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Free Government Information (FGI) is a place for initiating dialogue and building consensus among the various players (libraries, government agencies, non-profit organizations, researchers, journalists, etc.) who have a stake in the preservation of and perpetual free access to government information. FGI promotes free government information through collaboration, education, advocacy and research.

Legislative Data now available in bulk. Thanks GPO and Library of Congress!

Here’s some big news. According to Daniel Schuman at the Congressional Data Coalition, today the Government Publishing Office (GPO) and the Library of Congress opened up the bulk data tap for bills, bill summaries, and bill statuses! See below for Daniel’s description of the new service and its implications.

Today the Government Publishing Office and Library of Congress completed a full revolution in public access to legislative information. Information about legislative actions in congress -– the bills, summaries of the bills, and their status –- is now available online, in bulk, in a structured data format. As I wrote in December, this has great significance:

  • It marks the publication of essential legislative information in a format that supports unlimited public reuse, analysis, and republication. It is now possible to see much of a bill’s life cycle.
  • It illustrates the positive relationship that has grown between Congress and the public on access to legislative information, where there is growing open dialog and conversation about how to best meet our collective needs.
  • It is an example of how different components within the legislative branch are engaging with one another on a range of data-related issues, sometimes for the first time ever, under the aegis of the Bulk Data Task Force.
  • It means the Library of Congress and GPO will no longer be tied to the antiquated THOMAS website and can focus on more rapid technological advancement. (At least for data from the 113th and 114th Congresses).
  • It shows how a diverse community of outside organizations and interests came together and built a community to work with Congress for the common good.

Twenty Years of THOMAS

Andrew Weber, Legislative Information Systems Manager at the Law Library of Congress, writes about the history of THOMAS, which is now Congress.gov.

  • Twenty Years of THOMAS, by Andrew Weber, In Custodia Legis, blog of the Law Library of Congress (January 5, 2015).

Be the Bill: Legislative Explorer visualizes the legislative process

This is what open data can do. Check out Legislative Explorer, an interactive visualization that allows anyone to explore actual patterns of lawmaking in Congress, compare bills and resolutions introduced by Senators and Representatives and follow their progress from the beginning to the end of a two year Congress. You can filter by topic, type of legislation, chamber, party, member, or even search for a specific bill.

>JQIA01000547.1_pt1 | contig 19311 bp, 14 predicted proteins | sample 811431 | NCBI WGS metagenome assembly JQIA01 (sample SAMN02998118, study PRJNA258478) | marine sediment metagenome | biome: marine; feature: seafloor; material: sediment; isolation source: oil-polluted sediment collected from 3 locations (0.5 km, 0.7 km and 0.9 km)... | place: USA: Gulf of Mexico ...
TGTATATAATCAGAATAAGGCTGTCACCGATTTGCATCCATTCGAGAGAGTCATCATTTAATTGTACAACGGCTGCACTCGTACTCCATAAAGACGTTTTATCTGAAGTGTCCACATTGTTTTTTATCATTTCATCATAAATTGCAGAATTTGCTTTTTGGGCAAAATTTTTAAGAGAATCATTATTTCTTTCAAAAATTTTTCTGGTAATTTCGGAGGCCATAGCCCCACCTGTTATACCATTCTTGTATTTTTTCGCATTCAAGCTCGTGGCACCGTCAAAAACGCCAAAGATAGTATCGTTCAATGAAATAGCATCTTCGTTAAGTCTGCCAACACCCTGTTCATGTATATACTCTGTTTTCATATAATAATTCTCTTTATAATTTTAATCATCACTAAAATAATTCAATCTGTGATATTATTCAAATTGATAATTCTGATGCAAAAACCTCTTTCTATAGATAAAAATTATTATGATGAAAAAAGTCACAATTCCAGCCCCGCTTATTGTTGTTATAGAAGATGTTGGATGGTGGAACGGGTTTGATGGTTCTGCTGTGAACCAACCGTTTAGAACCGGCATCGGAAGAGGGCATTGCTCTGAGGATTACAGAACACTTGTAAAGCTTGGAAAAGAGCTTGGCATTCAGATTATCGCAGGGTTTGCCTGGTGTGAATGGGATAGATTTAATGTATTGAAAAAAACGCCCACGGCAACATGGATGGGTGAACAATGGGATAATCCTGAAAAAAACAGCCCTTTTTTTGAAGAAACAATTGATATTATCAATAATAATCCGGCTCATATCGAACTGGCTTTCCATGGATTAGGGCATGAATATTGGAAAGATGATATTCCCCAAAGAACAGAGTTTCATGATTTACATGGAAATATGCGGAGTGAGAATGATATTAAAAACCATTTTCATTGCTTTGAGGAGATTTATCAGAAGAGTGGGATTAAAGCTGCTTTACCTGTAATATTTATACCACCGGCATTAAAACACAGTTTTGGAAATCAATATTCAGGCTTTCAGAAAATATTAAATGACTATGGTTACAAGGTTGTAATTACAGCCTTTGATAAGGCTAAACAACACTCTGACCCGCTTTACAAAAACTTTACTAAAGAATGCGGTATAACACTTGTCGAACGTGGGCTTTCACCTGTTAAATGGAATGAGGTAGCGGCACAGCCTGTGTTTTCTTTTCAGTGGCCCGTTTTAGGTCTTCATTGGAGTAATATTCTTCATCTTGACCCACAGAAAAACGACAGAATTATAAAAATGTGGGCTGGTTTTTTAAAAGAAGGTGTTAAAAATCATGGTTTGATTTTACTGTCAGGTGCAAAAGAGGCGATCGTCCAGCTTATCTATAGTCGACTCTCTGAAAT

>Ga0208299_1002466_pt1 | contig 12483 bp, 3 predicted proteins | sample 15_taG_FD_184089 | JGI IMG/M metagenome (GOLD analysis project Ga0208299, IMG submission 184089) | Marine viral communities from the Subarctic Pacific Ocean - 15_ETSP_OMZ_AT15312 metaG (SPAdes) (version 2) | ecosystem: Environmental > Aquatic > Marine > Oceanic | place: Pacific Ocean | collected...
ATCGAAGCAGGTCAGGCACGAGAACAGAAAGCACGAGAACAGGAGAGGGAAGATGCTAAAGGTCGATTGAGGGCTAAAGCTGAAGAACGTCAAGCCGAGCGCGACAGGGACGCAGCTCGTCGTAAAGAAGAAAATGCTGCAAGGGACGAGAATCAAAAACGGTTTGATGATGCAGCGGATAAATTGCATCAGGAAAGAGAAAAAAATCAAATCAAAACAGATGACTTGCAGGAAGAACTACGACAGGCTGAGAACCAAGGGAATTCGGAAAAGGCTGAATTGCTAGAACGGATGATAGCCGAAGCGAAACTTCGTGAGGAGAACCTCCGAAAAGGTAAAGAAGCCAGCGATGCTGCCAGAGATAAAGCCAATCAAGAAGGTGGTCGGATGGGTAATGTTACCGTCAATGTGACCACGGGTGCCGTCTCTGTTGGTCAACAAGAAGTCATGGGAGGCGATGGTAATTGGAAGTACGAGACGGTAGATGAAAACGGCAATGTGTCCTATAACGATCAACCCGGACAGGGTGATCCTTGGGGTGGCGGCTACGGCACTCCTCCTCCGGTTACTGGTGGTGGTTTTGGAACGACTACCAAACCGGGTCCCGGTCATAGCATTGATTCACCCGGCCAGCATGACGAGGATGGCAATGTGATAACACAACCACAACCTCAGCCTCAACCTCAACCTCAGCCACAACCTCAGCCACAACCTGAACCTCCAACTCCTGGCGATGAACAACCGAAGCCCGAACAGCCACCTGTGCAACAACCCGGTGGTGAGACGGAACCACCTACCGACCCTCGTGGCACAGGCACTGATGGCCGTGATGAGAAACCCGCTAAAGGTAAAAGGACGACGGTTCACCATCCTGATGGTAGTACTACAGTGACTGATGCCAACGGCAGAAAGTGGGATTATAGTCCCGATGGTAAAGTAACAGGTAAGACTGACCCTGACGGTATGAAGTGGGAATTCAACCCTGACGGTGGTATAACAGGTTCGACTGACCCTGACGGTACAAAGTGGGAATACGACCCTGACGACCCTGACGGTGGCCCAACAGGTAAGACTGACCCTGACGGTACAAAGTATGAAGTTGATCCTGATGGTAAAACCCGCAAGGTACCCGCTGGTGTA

Legislative Explorer draws from an underlying relational database that includes information about the legislative histories, topics and sponsors of more than 250,000 bills and resolutions (1973-present). The database is updated nightly to reflect changes in the status of current bills.

  • The Library of Congress, THOMAS website (including Congress.gov)
  • E. Scott Adler and John Wilkerson, The Congressional Bills Project
  • Josh Tauberer, Govtrack.us and Unitedstates/Congress GitHub
  • Charles Stewart and Jonathon Woon, Congressional Committees dataset
  • Keith Poole, VoteView

Legislative Explorer data is updated nightly. More detailed descriptions of the data sources and bulk downloads are available at: http://cappp.org/index.php/data.

HT to Cass Hartnett who posted about this on govdoc-l.

Big Step for Public Access to Legislation

Daniel Schuman reports: “Earlier today, the House of Representatives’ Appropriations Committee made a major move towards improving public access to legislative information. In layman’s terms, the committee said that by the beginning of the next Congress information about the disposition of bills—where they are in the legislative process and who authored or co-sponsored the legislation—will be published in a way that computers can easily process, and thus can be easily reused by apps and websites.”

Read the complete post here:

And here is the report language:

The Committee request that the Clerk of the House, the Librarian of Congress and the Public Printer work together to make available to the public through Congress.gov or FDsys bulk data downloads of bill status by the beginning of the next Congress.

Congress.gov to replace Thomas this month

Congress.gov will be the sole source for texts of pending and passed legislation, committee reports, congressional floor speeches and cost estimates from the Congressional Budget Office beginning Nov. 19, the Library of Congress announced on Friday.